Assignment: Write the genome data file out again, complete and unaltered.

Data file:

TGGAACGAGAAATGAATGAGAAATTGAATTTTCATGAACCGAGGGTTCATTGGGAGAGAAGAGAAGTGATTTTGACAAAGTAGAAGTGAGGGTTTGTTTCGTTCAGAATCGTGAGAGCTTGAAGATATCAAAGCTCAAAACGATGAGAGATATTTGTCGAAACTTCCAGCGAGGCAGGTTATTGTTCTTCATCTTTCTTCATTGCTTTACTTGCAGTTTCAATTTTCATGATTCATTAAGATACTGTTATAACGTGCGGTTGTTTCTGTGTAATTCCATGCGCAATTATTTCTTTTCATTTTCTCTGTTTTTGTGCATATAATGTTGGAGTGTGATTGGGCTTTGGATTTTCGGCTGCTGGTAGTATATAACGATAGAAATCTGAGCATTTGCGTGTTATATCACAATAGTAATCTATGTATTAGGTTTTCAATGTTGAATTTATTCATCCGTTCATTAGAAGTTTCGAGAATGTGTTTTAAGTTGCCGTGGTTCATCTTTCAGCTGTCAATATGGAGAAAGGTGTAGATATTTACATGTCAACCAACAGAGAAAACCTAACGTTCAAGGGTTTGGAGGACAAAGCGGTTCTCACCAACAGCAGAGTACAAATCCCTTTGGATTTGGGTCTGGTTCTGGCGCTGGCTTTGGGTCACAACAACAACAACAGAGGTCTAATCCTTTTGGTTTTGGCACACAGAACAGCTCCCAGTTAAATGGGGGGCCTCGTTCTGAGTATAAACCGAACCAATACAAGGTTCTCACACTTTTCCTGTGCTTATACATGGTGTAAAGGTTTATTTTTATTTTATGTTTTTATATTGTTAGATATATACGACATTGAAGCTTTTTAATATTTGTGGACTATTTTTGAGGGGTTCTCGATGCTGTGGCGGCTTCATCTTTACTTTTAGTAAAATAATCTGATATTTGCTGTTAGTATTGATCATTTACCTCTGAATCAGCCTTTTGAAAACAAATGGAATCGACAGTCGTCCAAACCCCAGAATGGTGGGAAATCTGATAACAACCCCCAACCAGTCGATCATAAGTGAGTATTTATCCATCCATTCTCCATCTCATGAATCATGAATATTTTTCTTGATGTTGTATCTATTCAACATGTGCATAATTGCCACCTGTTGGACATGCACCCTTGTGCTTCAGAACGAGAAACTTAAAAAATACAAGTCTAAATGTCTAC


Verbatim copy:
TGGAACGAGAAATGAATGAGAAATTGAATTTTCATGAACCGAGGGTTCATTGGGAGAGAAGAGAAGTGATTTTGACAAAGTAGAAGTGAGGGTTTGTTTCGTTCAGAATCGTGAGAGCTTGAAGATATCAAAGCTCAAAACGATGAGAGATATTTGTCGAAACTTCCAGCGAGGCAGGTTATTGTTCTTCATCTTTCTTCATTGCTTTACTTGCAGTTTCAATTTTCATGATTCATTAAGATACTGTTATAACGTGCGGTTGTTTCTGTGTAATTCCATGCGCAATTATTTCTTTTCATTTTCTCTGTTTTTGTGCATATAATGTTGGAGTGTGATTGGGCTTTGGATTTTCGGCTGCTGGTAGTATATAACGATAGAAATCTGAGCATTTGCGTGTTATATCACAATAGTAATCTATGTATTAGGTTTTCAATGTTGAATTTATTCATCCGTTCATTAGAAGTTTCGAGAATGTGTTTTAAGTTGCCGTGGTTCATCTTTCAGCTGTCAATATGGAGAAAGGTGTAGATATTTACATGTCAACCAACAGAGAAAACCTAACGTTCAAGGGTTTGGAGGACAAAGCGGTTCTCACCAACAGCAGAGTACAAATCCCTTTGGATTTGGGTCTGGTTCTGGCGCTGGCTTTGGGTCACAACAACAACAACAGAGGTCTAATCCTTTTGGTTTTGGCACACAGAACAGCTCCCAGTTAAATGGGGGGCCTCGTTCTGAGTATAAACCGAACCAATACAAGGTTCTCACACTTTTCCTGTGCTTATACATGGTGTAAAGGTTTATTTTTATTTTATGTTTTTATATTGTTAGATATATACGACATTGAAGCTTTTTAATATTTGTGGACTATTTTTGAGGGGTTCTCGATGCTGTGGCGGCTTCATCTTTACTTTTAGTAAAATAATCTGATATTTGCTGTTAGTATTGATCATTTACCTCTGAATCAGCCTTTTGAAAACAAATGGAATCGACAGTCGTCCAAACCCCAGAATGGTGGGAAATCTGATAACAACCCCCAACCAGTCGATCATAAGTGAGTATTTATCCATCCATTCTCCATCTCATGAATCATGAATATTTTTCTTGATGTTGTATCTATTCAACATGTGCATAATTGCCACCTGTTGGACATGCACCCTTGTGCTTCAGAACGAGAAACTTAAAAAATACAAGTCTAAATGTCTAC